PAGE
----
Thierry Sabine, the flamboyant Frenchman who seven years ago founded the grinding annual motor rally from Paris to Dakar, capital of the West African nation of Senegal, had made a solemn undertaking. This year, he said, the 1,500-km event would be “more beautiful, longer and tougher” than ever. But by the time the leaders arrived in Dakar last week, the toll taken by the dangerous competition had led to a furious controversy. Political critics castigated the race for creating the spectacle of a “feast among famine” in the drought-plagued sub-Sahara region. Further doubt was cast over the future of the event when Sabine died after his helicopter crashed near the town of Timbuktu in Mali, killing all five people aboard.
The more than 1,200 entrants who set out on Jan. 1 in cars, trucks and motorcycles faced twisting roads, bewildering expanses of desert and jungle trails on the 22-day journey through France, by ferry over the Mediterranean, across the Sahara Desert and into subtropical Africa. But when the rally reached the halfway mark in Niger, one-third of the entrants had dropped out because of exhaustion, injury or mechanical breakdowns. Twenty-one injured rallyists, at least two of whom were in comas, were flown back to France on emergency flights.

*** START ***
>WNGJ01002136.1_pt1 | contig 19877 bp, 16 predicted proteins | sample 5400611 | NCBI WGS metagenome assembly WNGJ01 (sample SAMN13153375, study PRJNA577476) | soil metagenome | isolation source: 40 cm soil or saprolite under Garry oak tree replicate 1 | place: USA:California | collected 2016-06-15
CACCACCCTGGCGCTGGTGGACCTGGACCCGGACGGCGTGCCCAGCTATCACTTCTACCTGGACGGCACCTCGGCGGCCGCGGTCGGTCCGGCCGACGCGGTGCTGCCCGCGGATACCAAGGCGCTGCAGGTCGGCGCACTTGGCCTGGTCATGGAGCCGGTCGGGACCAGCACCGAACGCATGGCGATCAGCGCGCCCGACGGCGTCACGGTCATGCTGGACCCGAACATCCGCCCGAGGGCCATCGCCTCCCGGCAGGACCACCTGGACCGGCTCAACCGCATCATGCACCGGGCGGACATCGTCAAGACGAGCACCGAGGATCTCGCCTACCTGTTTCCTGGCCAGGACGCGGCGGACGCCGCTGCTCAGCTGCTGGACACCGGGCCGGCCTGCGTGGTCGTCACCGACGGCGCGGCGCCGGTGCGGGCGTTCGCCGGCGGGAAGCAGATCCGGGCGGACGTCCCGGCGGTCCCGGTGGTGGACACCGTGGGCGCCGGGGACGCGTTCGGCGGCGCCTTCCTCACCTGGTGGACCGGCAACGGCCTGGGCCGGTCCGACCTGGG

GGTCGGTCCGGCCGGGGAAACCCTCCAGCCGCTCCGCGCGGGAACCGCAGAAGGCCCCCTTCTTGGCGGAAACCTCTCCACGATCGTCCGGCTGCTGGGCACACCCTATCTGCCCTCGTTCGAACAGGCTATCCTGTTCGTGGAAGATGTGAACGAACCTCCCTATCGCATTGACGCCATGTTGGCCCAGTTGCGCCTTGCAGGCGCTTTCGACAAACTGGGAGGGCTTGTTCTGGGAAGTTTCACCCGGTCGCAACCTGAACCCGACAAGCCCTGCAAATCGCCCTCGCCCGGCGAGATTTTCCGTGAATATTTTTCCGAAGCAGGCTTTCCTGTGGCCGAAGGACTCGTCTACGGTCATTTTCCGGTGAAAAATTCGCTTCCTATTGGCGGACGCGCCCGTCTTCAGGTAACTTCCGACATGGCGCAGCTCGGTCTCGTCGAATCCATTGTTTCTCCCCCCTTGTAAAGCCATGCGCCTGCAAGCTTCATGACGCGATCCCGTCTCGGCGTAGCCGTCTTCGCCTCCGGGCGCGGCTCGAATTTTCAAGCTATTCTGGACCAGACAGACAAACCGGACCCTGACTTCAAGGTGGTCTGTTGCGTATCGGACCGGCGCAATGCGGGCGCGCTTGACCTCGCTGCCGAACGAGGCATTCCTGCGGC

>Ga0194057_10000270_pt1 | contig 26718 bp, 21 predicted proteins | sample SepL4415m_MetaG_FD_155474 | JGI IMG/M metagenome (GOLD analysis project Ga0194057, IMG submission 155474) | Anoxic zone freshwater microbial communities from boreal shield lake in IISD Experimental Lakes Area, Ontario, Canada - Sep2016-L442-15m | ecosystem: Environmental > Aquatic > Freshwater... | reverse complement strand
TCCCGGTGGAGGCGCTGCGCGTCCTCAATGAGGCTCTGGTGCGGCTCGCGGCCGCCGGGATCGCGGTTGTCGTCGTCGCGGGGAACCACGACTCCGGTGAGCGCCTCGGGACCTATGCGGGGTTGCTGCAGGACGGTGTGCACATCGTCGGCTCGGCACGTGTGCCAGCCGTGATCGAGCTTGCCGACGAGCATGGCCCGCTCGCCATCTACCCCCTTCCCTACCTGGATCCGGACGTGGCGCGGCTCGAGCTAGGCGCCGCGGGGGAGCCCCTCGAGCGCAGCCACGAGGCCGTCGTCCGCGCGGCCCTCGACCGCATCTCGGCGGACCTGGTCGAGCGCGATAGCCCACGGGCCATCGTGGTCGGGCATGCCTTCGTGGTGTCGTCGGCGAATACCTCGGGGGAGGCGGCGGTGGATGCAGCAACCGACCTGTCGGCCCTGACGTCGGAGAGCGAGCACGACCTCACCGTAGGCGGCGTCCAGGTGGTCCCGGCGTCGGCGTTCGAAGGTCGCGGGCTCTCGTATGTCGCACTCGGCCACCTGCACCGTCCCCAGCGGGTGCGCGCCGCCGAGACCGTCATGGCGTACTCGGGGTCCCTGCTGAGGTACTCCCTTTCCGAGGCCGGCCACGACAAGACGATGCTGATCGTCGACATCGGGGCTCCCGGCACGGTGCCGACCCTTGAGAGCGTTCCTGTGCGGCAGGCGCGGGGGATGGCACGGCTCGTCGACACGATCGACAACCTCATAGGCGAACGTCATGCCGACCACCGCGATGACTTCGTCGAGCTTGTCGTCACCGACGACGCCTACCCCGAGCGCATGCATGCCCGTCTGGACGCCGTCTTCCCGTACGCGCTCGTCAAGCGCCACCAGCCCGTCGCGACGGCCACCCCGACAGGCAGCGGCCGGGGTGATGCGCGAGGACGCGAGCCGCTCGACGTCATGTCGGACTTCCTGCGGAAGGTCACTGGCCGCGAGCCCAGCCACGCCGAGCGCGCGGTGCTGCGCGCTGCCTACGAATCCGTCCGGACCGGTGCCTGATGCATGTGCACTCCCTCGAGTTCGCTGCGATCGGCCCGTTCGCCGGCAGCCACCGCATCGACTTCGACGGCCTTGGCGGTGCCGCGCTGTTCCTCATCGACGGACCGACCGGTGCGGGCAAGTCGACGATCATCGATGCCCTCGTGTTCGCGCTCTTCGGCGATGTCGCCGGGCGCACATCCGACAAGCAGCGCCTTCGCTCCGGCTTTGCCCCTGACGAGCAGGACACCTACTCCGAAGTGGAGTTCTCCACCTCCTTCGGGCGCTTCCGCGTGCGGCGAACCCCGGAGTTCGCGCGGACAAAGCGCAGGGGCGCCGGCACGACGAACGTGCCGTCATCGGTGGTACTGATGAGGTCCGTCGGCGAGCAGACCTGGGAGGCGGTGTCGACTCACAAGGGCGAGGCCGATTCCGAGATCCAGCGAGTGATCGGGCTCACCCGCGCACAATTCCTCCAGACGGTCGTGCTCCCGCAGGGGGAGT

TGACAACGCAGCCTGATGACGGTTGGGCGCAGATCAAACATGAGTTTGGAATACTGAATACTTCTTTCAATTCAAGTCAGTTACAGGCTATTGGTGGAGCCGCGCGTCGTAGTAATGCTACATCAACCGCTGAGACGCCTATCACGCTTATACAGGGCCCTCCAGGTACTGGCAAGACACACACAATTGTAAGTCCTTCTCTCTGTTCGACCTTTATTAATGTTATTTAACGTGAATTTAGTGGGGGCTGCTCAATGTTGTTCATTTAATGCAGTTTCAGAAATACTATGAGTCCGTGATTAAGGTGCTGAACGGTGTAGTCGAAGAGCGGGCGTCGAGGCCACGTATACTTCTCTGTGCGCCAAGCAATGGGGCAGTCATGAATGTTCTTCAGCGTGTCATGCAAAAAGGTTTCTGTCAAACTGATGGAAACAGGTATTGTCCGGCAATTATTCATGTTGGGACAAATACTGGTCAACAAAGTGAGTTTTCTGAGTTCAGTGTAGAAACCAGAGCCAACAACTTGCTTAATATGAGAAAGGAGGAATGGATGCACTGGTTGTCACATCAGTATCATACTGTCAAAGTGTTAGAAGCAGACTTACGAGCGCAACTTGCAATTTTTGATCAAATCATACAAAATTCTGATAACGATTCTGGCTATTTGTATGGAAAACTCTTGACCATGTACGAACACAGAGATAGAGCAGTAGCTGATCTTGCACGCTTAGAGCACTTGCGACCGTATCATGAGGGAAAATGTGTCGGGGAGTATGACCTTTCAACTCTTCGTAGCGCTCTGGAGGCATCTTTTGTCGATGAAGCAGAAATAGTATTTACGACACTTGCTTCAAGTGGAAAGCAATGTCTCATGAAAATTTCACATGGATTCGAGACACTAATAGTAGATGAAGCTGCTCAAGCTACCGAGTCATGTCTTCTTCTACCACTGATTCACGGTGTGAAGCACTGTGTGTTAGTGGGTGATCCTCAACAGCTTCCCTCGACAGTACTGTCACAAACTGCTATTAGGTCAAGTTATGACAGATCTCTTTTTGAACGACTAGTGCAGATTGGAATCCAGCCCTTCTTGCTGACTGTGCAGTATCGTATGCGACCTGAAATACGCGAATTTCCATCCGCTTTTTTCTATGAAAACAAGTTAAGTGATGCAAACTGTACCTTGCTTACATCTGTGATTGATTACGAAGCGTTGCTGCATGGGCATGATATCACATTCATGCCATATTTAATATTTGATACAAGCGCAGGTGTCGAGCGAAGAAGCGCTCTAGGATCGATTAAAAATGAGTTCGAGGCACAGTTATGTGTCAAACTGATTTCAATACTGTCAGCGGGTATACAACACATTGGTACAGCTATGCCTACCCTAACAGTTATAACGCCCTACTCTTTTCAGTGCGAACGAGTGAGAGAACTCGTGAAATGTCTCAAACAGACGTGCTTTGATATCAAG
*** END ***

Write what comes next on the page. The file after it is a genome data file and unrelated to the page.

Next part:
The first fatality occurred in southern France, when Japanese motorcyclist Yasuo Kanedo was struck and
killed by a drunk driver. Sabine, 36, who devised the race as a way of testing drivers to their limits and was nicknamed the “megalomaniac of the sands” by the French media, died when his helicopter crashed into the desert at night. Also killed in the crash were the pilot, the radio operator, a newspaper reporter and Daniel Balavoine, a 33-year-old French rock star.
From the start, the rally was under heavy criticism. As the rally vehicles revved their engines at the starting line in front of the Versailles palace outside Paris, police dispersed protesters drawn from almost 150 Third World aid groups. One of the protesters, agronomist René Dumont, compared the spectacle of Europeans seeking thrills amid Africa’s deprivation to “a group of rich people throwing a feast for themselves in the home of a poor person.”
Even before this year’s winners— René Metge and Dominique Lemoyne in a Porsche car and Cyril Neveu on a Honda motorcycle, all from Francecrossed the finish line in Dakar, the Paris journal Figaro predicted, “ParisDakar, c’est fini.” For his part, French Sports Minister Alain Calmat declared that this year’s rally “took too many risks—it cannot continue this way.” The minister clearly implied that the event will have to be made safer—or it may not be held at all.
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